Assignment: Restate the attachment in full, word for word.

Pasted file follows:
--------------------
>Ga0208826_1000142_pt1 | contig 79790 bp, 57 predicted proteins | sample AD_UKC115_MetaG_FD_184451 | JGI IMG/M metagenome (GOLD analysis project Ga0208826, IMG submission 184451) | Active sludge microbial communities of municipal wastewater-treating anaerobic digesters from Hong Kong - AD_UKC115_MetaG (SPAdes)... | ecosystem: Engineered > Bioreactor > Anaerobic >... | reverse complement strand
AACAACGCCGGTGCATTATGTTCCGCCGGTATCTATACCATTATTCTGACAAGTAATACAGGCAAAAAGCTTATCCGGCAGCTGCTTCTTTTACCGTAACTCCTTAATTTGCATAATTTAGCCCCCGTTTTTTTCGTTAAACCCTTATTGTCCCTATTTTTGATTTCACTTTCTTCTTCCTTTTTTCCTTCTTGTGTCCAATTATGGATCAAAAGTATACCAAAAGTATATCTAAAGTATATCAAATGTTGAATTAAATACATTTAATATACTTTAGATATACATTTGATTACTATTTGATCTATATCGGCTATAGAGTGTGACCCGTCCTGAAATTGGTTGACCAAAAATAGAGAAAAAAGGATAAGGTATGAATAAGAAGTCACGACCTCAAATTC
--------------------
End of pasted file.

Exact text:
>Ga0208826_1000142_pt1 | contig 79790 bp, 57 predicted proteins | sample AD_UKC115_MetaG_FD_184451 | JGI IMG/M metagenome (GOLD analysis project Ga0208826, IMG submission 184451) | Active sludge microbial communities of municipal wastewater-treating anaerobic digesters from Hong Kong - AD_UKC115_MetaG (SPAdes)... | ecosystem: Engineered > Bioreactor > Anaerobic >... | reverse complement strand
AACAACGCCGGTGCATTATGTTCCGCCGGTATCTATACCATTATTCTGACAAGTAATACAGGCAAAAAGCTTATCCGGCAGCTGCTTCTTTTACCGTAACTCCTTAATTTGCATAATTTAGCCCCCGTTTTTTTCGTTAAACCCTTATTGTCCCTATTTTTGATTTCACTTTCTTCTTCCTTTTTTCCTTCTTGTGTCCAATTATGGATCAAAAGTATACCAAAAGTATATCTAAAGTATATCAAATGTTGAATTAAATACATTTAATATACTTTAGATATACATTTGATTACTATTTGATCTATATCGGCTATAGAGTGTGACCCGTCCTGAAATTGGTTGACCAAAAATAGAGAAAAAAGGATAAGGTATGAATAAGAAGTCACGACCTCAAATTC